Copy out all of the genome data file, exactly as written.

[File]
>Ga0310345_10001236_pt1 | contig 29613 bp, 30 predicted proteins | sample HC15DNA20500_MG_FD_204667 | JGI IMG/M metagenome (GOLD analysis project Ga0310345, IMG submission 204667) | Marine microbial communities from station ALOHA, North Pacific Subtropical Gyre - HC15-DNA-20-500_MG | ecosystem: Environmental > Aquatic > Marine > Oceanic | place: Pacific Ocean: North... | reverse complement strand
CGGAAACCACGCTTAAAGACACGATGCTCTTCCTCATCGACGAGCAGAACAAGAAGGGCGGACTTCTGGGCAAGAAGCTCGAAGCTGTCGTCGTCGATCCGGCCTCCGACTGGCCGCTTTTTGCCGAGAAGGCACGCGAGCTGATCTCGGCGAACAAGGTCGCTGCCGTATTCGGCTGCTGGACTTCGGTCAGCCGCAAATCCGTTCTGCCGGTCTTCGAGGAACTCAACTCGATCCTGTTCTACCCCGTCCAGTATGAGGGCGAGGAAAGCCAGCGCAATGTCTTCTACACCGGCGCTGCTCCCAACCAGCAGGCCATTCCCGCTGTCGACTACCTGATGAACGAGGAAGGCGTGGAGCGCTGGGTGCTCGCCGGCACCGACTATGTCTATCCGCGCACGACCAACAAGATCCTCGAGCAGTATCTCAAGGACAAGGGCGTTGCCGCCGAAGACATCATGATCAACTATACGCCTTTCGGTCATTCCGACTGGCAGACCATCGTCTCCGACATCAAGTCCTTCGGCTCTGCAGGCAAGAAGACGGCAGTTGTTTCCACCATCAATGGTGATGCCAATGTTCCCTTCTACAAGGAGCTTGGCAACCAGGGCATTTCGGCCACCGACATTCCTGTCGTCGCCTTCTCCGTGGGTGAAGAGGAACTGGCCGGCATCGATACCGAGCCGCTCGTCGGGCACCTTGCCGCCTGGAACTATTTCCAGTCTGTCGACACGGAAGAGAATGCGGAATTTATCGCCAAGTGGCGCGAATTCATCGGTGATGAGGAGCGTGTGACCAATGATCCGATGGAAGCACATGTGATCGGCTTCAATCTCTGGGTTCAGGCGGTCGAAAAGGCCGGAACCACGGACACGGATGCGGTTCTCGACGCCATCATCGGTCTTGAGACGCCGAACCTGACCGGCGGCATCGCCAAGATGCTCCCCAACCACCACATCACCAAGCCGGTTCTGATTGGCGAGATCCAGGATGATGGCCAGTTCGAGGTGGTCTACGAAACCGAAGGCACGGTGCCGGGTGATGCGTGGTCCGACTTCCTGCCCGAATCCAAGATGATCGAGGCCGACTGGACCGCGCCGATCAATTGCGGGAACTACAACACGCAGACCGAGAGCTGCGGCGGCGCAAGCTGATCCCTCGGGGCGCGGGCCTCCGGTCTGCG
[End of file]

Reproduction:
>Ga0310345_10001236_pt1 | contig 29613 bp, 30 predicted proteins | sample HC15DNA20500_MG_FD_204667 | JGI IMG/M metagenome (GOLD analysis project Ga0310345, IMG submission 204667) | Marine microbial communities from station ALOHA, North Pacific Subtropical Gyre - HC15-DNA-20-500_MG | ecosystem: Environmental > Aquatic > Marine > Oceanic | place: Pacific Ocean: North... | reverse complement strand
CGGAAACCACGCTTAAAGACACGATGCTCTTCCTCATCGACGAGCAGAACAAGAAGGGCGGACTTCTGGGCAAGAAGCTCGAAGCTGTCGTCGTCGATCCGGCCTCCGACTGGCCGCTTTTTGCCGAGAAGGCACGCGAGCTGATCTCGGCGAACAAGGTCGCTGCCGTATTCGGCTGCTGGACTTCGGTCAGCCGCAAATCCGTTCTGCCGGTCTTCGAGGAACTCAACTCGATCCTGTTCTACCCCGTCCAGTATGAGGGCGAGGAAAGCCAGCGCAATGTCTTCTACACCGGCGCTGCTCCCAACCAGCAGGCCATTCCCGCTGTCGACTACCTGATGAACGAGGAAGGCGTGGAGCGCTGGGTGCTCGCCGGCACCGACTATGTCTATCCGCGCACGACCAACAAGATCCTCGAGCAGTATCTCAAGGACAAGGGCGTTGCCGCCGAAGACATCATGATCAACTATACGCCTTTCGGTCATTCCGACTGGCAGACCATCGTCTCCGACATCAAGTCCTTCGGCTCTGCAGGCAAGAAGACGGCAGTTGTTTCCACCATCAATGGTGATGCCAATGTTCCCTTCTACAAGGAGCTTGGCAACCAGGGCATTTCGGCCACCGACATTCCTGTCGTCGCCTTCTCCGTGGGTGAAGAGGAACTGGCCGGCATCGATACCGAGCCGCTCGTCGGGCACCTTGCCGCCTGGAACTATTTCCAGTCTGTCGACACGGAAGAGAATGCGGAATTTATCGCCAAGTGGCGCGAATTCATCGGTGATGAGGAGCGTGTGACCAATGATCCGATGGAAGCACATGTGATCGGCTTCAATCTCTGGGTTCAGGCGGTCGAAAAGGCCGGAACCACGGACACGGATGCGGTTCTCGACGCCATCATCGGTCTTGAGACGCCGAACCTGACCGGCGGCATCGCCAAGATGCTCCCCAACCACCACATCACCAAGCCGGTTCTGATTGGCGAGATCCAGGATGATGGCCAGTTCGAGGTGGTCTACGAAACCGAAGGCACGGTGCCGGGTGATGCGTGGTCCGACTTCCTGCCCGAATCCAAGATGATCGAGGCCGACTGGACCGCGCCGATCAATTGCGGGAACTACAACACGCAGACCGAGAGCTGCGGCGGCGCAAGCTGATCCCTCGGGGCGCGGGCCTCCGGTCTGCG